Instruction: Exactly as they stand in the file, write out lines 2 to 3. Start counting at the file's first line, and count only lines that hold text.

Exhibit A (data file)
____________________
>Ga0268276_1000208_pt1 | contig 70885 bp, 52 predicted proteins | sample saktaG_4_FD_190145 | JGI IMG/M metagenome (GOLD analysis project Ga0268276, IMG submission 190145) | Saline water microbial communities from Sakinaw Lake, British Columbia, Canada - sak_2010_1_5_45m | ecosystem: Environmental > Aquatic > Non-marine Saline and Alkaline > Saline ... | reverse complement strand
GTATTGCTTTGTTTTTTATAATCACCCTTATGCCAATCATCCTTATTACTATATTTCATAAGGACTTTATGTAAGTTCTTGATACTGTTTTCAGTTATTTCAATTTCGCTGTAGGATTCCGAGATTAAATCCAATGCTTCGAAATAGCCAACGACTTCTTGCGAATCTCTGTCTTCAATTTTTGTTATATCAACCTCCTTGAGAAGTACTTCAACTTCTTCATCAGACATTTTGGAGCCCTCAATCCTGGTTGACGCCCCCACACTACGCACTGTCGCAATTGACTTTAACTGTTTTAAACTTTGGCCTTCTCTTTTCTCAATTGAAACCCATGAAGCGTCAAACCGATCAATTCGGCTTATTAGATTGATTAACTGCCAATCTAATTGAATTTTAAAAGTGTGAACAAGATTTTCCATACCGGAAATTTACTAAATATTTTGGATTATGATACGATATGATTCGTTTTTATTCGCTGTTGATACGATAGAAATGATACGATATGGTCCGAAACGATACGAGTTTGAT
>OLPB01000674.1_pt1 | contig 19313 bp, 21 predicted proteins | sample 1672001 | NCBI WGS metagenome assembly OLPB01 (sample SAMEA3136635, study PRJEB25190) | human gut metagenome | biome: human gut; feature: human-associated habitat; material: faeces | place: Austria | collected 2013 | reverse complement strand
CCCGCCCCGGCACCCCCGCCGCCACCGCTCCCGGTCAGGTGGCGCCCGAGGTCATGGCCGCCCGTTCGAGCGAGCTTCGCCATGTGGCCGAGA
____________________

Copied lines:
GTATTGCTTTGTTTTTTATAATCACCCTTATGCCAATCATCCTTATTACTATATTTCATAAGGACTTTATGTAAGTTCTTGATACTGTTTTCAGTTATTTCAATTTCGCTGTAGGATTCCGAGATTAAATCCAATGCTTCGAAATAGCCAACGACTTCTTGCGAATCTCTGTCTTCAATTTTTGTTATATCAACCTCCTTGAGAAGTACTTCAACTTCTTCATCAGACATTTTGGAGCCCTCAATCCTGGTTGACGCCCCCACACTACGCACTGTCGCAATTGACTTTAACTGTTTTAAACTTTGGCCTTCTCTTTTCTCAATTGAAACCCATGAAGCGTCAAACCGATCAATTCGGCTTATTAGATTGATTAACTGCCAATCTAATTGAATTTTAAAAGTGTGAACAAGATTTTCCATACCGGAAATTTACTAAATATTTTGGATTATGATACGATATGATTCGTTTTTATTCGCTGTTGATACGATAGAAATGATACGATATGGTCCGAAACGATACGAGTTTGAT
>OLPB01000674.1_pt1 | contig 19313 bp, 21 predicted proteins | sample 1672001 | NCBI WGS metagenome assembly OLPB01 (sample SAMEA3136635, study PRJEB25190) | human gut metagenome | biome: human gut; feature: human-associated habitat; material: faeces | place: Austria | collected 2013 | reverse complement strand